So I just discovered that some states have filial responsibility laws and some do not in the U.S. https://graphics8.nytimes.com/packages/pdf/health/NOA/30states.pdf

My question is which states laws are binding if the parent and adult child live in different states? In particular, if the child lives in a state with no such law can they be bound in a judgment from a state they do not reside in (and may never have resided/done business/etc.)?

This is legal curiosity and not a question about a specific case, though it is inspired by thinking about a certain parental figure in my life....

1 Answer 1


It first of all depends on what the laws of the specific state say. For example, Ohio is a state said to have such a law, but that law, ORC 2919.21 is more generally about the crime of non-support. So in fact,

(A) No person shall abandon, or fail to provide adequate support to:...(3) The person's aged or infirm parent or adoptive parent, who from lack of ability and means is unable to provide adequately for the parent's own support

Divisions B and C of the statute are limited to court-ordered support and support of juveniles. The law then says that

whoever violates division (A) or (B) of this section is guilty of nonsupport of dependents, a misdemeanor of the first degree.

Nothing in the statutory language limits criminal liability in case a person was not aware of a financial need of one of their parents. This legal brief by the Ohio Legislative Service Commission indicates (based on case law in Ohio) that

Outside the criminal law, an adult child has no legal duty to support a parent unless a contract, express or implied, exists.

California has a law imposing a similar financial responsibility on children, and also has a law denying such responsibility. The "denying responsibility" part says

No relative shall be held legally liable to support or to contribute to the support of any applicant for or recipient of aid under this chapter. No relative shall be held liable to defray in whole or in part the cost of any medical care or hospital care or other service rendered to the recipient pursuant to any provision of this code if he is an applicant for or a recipient of aid under this chapter at the time such medical care or hospital care or other service is rendered.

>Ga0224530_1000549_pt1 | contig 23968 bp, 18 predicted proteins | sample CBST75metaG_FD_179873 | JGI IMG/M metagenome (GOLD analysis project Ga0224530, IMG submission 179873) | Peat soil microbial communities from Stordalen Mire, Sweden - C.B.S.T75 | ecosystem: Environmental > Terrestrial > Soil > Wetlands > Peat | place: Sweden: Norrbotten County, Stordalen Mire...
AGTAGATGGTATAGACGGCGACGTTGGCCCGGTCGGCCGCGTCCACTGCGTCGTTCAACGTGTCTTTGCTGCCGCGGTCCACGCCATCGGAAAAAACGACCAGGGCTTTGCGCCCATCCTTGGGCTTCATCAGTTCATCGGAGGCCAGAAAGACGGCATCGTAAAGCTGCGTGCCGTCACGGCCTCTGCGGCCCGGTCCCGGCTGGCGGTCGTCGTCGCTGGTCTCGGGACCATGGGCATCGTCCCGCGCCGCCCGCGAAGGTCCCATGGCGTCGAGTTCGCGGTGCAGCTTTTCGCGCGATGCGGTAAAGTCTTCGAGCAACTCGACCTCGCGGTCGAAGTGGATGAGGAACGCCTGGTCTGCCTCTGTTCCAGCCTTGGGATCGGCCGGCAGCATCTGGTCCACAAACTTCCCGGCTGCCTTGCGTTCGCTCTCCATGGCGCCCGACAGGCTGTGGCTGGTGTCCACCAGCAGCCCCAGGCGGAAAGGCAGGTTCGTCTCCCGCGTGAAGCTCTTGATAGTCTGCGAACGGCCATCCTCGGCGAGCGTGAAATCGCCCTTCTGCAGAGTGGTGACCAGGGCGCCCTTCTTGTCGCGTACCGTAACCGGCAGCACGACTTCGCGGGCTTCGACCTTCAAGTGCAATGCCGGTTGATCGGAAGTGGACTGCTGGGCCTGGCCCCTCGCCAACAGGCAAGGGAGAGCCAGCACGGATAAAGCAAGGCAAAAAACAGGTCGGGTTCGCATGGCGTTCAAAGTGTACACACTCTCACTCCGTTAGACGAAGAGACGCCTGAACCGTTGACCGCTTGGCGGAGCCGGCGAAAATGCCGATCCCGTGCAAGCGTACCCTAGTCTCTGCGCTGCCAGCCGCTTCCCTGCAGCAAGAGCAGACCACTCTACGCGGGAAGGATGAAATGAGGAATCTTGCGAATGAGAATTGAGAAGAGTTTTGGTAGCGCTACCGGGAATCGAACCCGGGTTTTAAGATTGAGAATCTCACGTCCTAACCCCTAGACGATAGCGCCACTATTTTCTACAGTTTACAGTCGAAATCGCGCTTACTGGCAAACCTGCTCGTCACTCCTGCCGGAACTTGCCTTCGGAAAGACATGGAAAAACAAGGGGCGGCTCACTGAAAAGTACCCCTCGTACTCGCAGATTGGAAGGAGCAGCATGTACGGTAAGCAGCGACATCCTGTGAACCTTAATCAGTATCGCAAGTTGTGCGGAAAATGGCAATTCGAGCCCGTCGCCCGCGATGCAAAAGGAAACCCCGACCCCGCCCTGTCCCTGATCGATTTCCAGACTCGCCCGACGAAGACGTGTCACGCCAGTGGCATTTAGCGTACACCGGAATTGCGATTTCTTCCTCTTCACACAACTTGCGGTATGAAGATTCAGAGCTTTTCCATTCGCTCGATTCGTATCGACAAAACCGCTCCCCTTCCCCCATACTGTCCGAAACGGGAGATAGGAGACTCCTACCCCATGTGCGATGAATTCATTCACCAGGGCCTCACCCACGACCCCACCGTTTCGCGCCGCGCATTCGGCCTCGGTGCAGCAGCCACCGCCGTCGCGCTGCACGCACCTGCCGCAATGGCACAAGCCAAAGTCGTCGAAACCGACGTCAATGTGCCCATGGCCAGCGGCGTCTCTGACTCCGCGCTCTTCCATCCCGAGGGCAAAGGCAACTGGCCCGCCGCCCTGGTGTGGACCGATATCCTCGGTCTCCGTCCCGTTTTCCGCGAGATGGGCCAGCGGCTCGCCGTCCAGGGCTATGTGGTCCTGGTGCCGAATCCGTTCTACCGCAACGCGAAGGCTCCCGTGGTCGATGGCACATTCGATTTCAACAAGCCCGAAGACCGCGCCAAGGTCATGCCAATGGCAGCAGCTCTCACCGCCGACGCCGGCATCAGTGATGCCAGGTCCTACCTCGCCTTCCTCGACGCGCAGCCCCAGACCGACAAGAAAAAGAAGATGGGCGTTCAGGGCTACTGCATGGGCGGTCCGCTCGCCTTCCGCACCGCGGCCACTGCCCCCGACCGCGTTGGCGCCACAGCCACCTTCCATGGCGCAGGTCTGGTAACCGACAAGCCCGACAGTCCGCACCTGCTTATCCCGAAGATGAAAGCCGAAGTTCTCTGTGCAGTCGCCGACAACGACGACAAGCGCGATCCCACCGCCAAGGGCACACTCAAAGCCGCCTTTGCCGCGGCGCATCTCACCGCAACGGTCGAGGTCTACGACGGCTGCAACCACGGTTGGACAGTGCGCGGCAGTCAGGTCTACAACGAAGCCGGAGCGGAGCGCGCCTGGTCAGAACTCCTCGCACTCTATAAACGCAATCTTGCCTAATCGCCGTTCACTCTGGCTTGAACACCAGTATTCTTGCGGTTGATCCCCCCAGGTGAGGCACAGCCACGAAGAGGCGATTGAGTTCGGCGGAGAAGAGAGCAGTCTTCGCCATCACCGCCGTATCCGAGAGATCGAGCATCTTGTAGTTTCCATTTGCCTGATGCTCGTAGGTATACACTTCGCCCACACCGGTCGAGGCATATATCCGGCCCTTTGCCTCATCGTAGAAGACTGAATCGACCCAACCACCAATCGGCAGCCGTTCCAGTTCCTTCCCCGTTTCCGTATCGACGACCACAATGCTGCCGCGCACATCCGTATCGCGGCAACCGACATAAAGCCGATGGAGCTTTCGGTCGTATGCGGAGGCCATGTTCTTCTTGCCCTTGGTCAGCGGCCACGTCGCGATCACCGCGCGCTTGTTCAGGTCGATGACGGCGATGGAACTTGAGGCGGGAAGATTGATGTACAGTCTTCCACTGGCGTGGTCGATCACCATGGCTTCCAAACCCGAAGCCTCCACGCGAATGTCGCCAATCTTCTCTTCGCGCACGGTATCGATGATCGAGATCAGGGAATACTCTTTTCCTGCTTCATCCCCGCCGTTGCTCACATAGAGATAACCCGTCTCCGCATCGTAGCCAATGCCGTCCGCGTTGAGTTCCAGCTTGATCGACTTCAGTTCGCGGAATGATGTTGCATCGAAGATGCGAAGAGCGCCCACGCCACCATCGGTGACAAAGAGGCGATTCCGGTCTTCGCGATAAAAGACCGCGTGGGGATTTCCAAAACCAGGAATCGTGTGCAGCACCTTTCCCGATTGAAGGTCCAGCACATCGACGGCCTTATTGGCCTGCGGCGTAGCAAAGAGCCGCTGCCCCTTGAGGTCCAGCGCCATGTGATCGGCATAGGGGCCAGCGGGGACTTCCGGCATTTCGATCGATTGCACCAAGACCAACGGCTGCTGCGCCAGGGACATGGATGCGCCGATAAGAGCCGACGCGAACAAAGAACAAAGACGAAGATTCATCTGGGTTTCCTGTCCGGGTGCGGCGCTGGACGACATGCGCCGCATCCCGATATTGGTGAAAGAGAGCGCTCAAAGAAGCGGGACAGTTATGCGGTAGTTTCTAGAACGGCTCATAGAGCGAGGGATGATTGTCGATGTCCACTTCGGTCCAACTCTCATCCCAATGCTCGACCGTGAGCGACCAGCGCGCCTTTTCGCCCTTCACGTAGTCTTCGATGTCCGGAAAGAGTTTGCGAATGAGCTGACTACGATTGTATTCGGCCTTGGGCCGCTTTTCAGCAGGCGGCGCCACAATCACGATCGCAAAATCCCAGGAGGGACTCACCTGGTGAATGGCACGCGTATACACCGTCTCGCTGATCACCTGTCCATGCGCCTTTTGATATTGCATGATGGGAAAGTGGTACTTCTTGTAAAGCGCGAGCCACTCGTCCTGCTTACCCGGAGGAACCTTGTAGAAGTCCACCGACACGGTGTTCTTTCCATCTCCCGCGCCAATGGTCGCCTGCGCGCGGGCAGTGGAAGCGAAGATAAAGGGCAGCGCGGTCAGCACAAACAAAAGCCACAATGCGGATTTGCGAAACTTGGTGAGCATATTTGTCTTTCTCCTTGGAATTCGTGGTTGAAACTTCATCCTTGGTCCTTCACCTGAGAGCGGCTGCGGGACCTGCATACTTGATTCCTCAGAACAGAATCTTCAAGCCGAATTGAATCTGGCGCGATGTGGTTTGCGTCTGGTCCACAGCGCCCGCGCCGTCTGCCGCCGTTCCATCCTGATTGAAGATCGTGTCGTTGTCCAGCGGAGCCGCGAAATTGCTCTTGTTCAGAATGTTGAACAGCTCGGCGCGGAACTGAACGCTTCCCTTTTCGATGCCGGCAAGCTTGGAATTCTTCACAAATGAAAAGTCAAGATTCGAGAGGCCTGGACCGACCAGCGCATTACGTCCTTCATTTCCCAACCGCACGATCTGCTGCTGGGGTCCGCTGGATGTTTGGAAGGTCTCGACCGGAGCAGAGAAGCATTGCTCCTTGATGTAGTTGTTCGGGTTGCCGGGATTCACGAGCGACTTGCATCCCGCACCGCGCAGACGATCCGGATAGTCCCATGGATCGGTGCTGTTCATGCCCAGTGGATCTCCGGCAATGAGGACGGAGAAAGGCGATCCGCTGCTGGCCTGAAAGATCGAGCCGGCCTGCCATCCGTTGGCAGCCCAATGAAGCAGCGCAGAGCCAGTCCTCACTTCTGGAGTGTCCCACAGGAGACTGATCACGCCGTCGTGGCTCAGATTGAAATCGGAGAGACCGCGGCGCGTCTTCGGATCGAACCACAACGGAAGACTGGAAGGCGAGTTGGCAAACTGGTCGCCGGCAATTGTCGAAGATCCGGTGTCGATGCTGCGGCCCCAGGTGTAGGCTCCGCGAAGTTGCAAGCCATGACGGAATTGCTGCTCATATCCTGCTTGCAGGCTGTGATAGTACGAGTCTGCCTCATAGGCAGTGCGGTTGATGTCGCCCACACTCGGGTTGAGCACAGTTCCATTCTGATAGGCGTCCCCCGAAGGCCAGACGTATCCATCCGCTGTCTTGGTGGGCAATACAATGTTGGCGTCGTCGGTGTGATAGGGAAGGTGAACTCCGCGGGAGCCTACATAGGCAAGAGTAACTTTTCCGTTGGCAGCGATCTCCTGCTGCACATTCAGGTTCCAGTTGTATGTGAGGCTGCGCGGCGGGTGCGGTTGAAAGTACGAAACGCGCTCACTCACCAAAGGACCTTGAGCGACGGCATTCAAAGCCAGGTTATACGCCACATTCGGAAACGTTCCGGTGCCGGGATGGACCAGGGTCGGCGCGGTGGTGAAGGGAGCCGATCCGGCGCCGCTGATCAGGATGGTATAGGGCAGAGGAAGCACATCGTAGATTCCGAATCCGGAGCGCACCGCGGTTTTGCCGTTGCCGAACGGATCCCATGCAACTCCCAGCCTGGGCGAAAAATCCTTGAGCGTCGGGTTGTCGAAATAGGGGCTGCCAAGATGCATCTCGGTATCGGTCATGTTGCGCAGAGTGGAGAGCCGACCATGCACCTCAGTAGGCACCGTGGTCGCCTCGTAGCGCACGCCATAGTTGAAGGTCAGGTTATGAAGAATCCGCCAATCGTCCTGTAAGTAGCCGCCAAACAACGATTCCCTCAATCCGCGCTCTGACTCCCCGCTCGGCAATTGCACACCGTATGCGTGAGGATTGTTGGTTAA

This is about public assistance for the aged, blind and disabled. And moroever (and explicitly mentioning the other law),

no demand shall be made upon any relative to support or contribute toward the support of any applicant for or recipient of aid under this chapter. No county or city and county or officer or employee thereof shall threaten any such relative with any legal action against him by or in behalf of the county or city and county or with any penalty whatsoever.

But still, under Family Code 4400,

Except as otherwise provided by law, an adult child shall, to the extent of the adult child’s ability, support a parent who is in need and unable to self-maintain by work

and under §4403,

(a) Subject to subdivision (b):

(1) A parent, or the county on behalf of the parent, may bring an action against the child to enforce the duty of support under this part.

(2) If the county furnishes support to a parent, the county has the same right as the parent to whom the support was furnished to secure reimbursement and obtain continuing support.

(b) The right of the county to proceed on behalf of the parent or to obtain reimbursement is subject to any limitation otherwise imposed by the law of this state.

(c) The court may order the child to pay the county reasonable attorney’s fees and court costs in a proceeding by the county under this section.

So in California, it's not entirely clear what the actual legal obligation of a child is.

You can make a successful claim against a child in Pennsylvania, see Health Care & Ret. Corp. of Am. v. Pittas (Pettas). And it turns out that you can sue across state lines, see Melmark v. Schutt (this case involves suing parents of a mentally disabled adult child), a variant but under this same filial support law). The parents, in New Jersey, were sued under Pennsylvania law (where the child was). However, this isn't a trivial matter, since it involves the complex subject of "choice of law". In this case, the court (PA Supreme Court) concluded that Pennsylvania had the greater interest in applying its law, thus the parents were held to the other state's laws.

  • Thanks, I'll have to do some idle research into choice of law the next time I'm meandering aimlessly down curious mental lanes.
    – Alan
    Sep 17, 2021 at 3:07

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